Reverence Your Husband

“7 tips for keeping your Man (from 1950’s)” Another modern article tries hard to dismiss some good common sense and wisdom from the 1950’s. The tone of the article is sarcastic and demeaning, but there was some wonderful advice quoted from the 40’s-50’s:

The Number One Rule. Reverence Your Husband.—He sustains by God’s order a position of dignity as head of a family, head of the woman. Any breaking down of this order indicates a mistake in the union, or a digression from duty.

Amen!

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9 comments

  1. Every time they hold up one of these lists (some of which are bogus incidentally) for derision it just allows people to see the way it used to be. And could be again.

    1. Many of the lists are bogus in fact. But more than that, anyone who has spent any real amount of time around old couples (in the home, in relaxed settings) knows that despite our longing for the good old days, the percentage of wives who made any earnest effort to wife as outlined in the lists has always been very low.

      The major difference between then and now is that back then wives would at least make an earnest effort to be respectful, not shame their husbands in public, not undermine his reputation. If they had a henpecked husband, they at least had the good sense to know it wasn’t a desirable thing to have everyone else know it. I am reminded of C.S.Lewis words that women instinctively despised a henpecked man.

      On a visceral level this is as true now as it was when he wrote it, but these days few women would verbalize it.

      1. Yes. Literally one of the oldest jokes in the world is the henpecked wife. I think you are correct that a few decades ago couples maintained the polite fiction at least that the man was in control. The advantages were that he was probably inspired to work to be worthy of it.

        I suspect Australian customs are still a bit more supportive of the polite fiction but there have been resentful wives and desperate husbands all along. One of my grandfathers was notorious for being henpecked.

        I just remember the early 1960s. I remember a lot of stressed men. The reality is that life has never been easy.

        I am not sure entirely about women and the service ethic. One of my grandmothers certainly had it and even my wife who was born in 1960 has a good bit of it bred in.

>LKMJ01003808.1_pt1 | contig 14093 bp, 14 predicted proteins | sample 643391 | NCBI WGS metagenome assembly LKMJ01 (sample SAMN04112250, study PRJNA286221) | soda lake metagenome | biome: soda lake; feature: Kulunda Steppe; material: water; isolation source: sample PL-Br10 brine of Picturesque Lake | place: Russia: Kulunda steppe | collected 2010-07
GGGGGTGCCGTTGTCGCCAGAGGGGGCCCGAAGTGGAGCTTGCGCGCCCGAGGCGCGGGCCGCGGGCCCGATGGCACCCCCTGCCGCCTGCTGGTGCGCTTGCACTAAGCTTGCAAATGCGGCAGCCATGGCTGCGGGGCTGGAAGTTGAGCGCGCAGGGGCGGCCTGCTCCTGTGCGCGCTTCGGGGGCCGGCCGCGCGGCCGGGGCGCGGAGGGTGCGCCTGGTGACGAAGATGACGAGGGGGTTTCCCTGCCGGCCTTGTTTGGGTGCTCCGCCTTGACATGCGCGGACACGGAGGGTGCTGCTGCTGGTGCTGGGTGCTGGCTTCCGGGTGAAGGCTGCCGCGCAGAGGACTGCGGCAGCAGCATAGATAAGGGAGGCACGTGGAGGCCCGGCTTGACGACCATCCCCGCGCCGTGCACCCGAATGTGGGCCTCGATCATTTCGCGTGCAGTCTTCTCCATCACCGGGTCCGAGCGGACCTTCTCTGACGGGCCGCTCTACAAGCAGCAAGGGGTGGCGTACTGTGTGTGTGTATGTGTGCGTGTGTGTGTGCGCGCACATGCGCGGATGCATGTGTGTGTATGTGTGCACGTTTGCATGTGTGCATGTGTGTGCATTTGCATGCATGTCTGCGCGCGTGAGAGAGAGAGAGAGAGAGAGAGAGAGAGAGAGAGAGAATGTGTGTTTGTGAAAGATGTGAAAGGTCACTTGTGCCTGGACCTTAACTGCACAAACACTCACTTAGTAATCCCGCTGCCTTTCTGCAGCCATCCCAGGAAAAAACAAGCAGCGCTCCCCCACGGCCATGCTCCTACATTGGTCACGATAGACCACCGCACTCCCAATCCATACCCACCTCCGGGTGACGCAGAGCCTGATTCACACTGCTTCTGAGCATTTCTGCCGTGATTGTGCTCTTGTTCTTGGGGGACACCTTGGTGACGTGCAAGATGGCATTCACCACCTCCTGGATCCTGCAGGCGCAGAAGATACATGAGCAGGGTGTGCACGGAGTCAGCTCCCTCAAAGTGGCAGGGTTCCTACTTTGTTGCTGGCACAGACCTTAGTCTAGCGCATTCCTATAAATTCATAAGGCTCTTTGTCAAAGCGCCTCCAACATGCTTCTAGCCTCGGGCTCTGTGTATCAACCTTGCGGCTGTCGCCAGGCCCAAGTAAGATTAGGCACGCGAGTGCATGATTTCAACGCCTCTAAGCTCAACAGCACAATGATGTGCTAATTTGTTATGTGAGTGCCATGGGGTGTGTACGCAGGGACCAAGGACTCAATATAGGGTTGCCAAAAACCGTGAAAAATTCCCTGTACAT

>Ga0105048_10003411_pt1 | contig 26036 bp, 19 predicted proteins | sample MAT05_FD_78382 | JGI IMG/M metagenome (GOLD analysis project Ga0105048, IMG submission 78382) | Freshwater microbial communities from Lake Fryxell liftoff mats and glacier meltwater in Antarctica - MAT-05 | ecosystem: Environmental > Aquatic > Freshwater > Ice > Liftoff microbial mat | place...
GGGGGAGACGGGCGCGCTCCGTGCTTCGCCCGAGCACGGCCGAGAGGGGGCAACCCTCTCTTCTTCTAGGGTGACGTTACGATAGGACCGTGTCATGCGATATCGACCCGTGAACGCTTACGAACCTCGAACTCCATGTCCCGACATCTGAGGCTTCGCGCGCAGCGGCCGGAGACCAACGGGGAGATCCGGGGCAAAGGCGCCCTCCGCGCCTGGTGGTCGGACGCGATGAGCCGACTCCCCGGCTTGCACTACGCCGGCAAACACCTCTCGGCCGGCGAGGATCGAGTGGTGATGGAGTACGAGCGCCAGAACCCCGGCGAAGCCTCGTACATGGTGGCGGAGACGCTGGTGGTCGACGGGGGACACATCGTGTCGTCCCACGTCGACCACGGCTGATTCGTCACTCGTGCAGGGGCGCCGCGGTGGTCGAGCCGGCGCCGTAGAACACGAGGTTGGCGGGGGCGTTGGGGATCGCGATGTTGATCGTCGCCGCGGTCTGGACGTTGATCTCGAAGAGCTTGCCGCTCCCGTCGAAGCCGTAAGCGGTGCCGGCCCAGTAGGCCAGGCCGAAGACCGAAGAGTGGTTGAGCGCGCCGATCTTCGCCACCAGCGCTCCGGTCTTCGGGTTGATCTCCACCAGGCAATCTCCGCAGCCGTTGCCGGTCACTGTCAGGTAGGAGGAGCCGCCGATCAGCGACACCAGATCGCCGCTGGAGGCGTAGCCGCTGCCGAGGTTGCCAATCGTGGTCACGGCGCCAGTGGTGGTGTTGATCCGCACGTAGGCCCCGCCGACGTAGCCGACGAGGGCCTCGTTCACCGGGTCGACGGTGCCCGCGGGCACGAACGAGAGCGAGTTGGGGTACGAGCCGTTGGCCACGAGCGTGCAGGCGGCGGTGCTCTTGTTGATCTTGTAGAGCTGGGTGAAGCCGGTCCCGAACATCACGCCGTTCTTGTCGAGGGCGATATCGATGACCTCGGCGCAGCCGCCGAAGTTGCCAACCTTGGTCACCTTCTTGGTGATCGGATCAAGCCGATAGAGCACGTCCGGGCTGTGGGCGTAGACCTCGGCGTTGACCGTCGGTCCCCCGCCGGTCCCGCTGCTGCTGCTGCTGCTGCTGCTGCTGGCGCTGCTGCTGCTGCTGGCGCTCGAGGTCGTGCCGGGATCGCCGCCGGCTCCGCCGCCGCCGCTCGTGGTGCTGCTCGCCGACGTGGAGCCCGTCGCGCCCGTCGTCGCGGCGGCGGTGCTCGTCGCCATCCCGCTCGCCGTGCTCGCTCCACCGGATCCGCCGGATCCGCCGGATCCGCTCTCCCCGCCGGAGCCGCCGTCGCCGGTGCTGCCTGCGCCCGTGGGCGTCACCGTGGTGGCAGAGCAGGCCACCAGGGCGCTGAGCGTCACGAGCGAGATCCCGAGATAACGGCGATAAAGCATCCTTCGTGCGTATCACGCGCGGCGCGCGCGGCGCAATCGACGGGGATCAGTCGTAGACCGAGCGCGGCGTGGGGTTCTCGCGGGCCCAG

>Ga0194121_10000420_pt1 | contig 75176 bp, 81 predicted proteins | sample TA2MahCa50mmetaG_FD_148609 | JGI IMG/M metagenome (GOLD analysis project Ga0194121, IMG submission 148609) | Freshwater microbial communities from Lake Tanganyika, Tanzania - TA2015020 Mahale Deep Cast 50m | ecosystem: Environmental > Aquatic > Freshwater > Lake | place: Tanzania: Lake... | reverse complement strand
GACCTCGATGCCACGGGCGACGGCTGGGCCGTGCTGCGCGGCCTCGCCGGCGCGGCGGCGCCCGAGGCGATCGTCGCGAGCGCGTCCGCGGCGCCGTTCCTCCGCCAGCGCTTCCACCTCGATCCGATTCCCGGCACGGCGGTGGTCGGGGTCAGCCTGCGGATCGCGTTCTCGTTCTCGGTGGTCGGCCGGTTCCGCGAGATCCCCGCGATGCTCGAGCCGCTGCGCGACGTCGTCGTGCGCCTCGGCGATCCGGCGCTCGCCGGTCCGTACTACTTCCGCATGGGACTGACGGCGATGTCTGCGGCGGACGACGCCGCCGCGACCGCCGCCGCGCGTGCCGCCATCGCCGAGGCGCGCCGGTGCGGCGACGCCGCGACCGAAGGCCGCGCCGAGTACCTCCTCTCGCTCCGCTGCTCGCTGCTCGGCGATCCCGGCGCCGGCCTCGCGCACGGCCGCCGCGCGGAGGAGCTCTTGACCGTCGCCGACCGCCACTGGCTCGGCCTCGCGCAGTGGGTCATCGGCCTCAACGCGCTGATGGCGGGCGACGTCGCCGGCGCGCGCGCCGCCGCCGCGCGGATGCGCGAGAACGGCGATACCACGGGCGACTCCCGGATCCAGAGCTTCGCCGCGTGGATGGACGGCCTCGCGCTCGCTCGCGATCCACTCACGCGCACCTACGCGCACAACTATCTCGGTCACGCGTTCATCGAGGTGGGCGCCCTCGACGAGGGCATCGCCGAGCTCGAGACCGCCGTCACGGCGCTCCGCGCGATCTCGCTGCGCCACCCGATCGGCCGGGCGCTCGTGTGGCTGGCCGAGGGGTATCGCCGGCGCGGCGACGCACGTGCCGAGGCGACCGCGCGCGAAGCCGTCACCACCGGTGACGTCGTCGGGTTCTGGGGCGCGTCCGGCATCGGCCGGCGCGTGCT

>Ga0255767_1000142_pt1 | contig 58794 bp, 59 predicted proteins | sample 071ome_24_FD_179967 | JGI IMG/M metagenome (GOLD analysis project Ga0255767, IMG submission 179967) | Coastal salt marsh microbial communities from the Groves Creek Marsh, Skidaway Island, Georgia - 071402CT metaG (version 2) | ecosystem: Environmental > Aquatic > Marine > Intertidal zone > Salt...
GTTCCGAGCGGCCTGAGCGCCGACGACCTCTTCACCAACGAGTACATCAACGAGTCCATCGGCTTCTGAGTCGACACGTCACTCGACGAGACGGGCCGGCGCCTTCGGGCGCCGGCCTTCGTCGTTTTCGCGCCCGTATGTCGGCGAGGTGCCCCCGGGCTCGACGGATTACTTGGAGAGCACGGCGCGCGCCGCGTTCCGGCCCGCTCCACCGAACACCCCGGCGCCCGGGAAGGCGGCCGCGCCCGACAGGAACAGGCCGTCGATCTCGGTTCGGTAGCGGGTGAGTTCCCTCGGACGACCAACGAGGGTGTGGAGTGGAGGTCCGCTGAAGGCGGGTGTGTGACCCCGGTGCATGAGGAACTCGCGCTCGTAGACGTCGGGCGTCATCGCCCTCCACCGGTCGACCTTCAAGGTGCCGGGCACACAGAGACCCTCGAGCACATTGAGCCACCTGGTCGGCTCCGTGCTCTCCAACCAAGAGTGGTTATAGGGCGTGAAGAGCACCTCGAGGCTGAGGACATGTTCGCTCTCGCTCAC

2. I am not sure entirely about women and the service ethic. One of my grandmothers certainly had it and even my wife who was born in 1960 has a good bit of it bred in.

        I’m not arguing that there was never a service ethic.

        I agree that there was and where I come from, it is still a somewhat shocking thing for a woman to leave his man to fix his own plate. That’s “wifehood 101”, and despite all the bravado and rebellion many black women are known for, there is a telling look at family gatherings if a young man brings a girl to a potluck and she doesn’t serve him his food. Said young woman will have a harder time winning over the women in the family and not even know why.

        That said, it’s not a tradition rooted in reverence for husbands as much as a sign of how good of a wife you want to appear to be, which is why it doesn’t permeate the rest of the relationship.

  2. Yes. Social pressure makes a difference and I have seen women pressured into serving and into not serving.

    I think this public display may or may not be combined with private respectful behaviour. From a masculine perspective, public respect is at least a good start.

  3. “despite our longing for the good old days, the percentage of wives who made any earnest effort to wife as outlined in the lists has always been very low.” Yes, but at least it was still considered the ideal.

  4. There was this great quote about nostalgia (that I can’t find.) But it said that nostalgia isn’t a longing for the past but for the future and ultimately for the eternal. We can’t go back we have to go forward, Cultivating virtue in our own lives and in our own time.

  5. I totally agree. One of the things I have come to note about the way Americans live is that we (for so much of our history valued propriety over piety, not realizing that if the proper ideals were not a matter of the heart, then the natural order of things only demanded that at some point the lack of piety driving our desire to appear to believe in the ideals would rise to the surface.

    When our older daughters started middle school, they began to hear me tell them a truth that they now, as 20-year-olds, have acknowledged was one they are glad I tried to impart. I read them Proverbs 14:1, and I told them, “A woman of 30 doesn’t just wakes up and suddenly decides to live foolishly. These years, right here, are the ones that lay the ground work for what kind of woman you’ll be at 25, 30, 40.” And when I would see or hear signs of something that might be a lifelong issue, I’d say to them, “A woman doesn’t just wake up one day foolish.”

    I think this same principle applies to how we cultivate wifely virtues and pass on the same to our daughters. It is very, very hard for we human beings to internalize the greater principle of the why behind the what. So when our culture decided that the why’s of the past were no longer valid, then the what’s changed, along with any pretenses that held them in place.

    Long story short, you’re right about the ideals, mrsktc. I was simply lamenting that they hadn’t been built on the rock of Truth more than on the sand of appearances.

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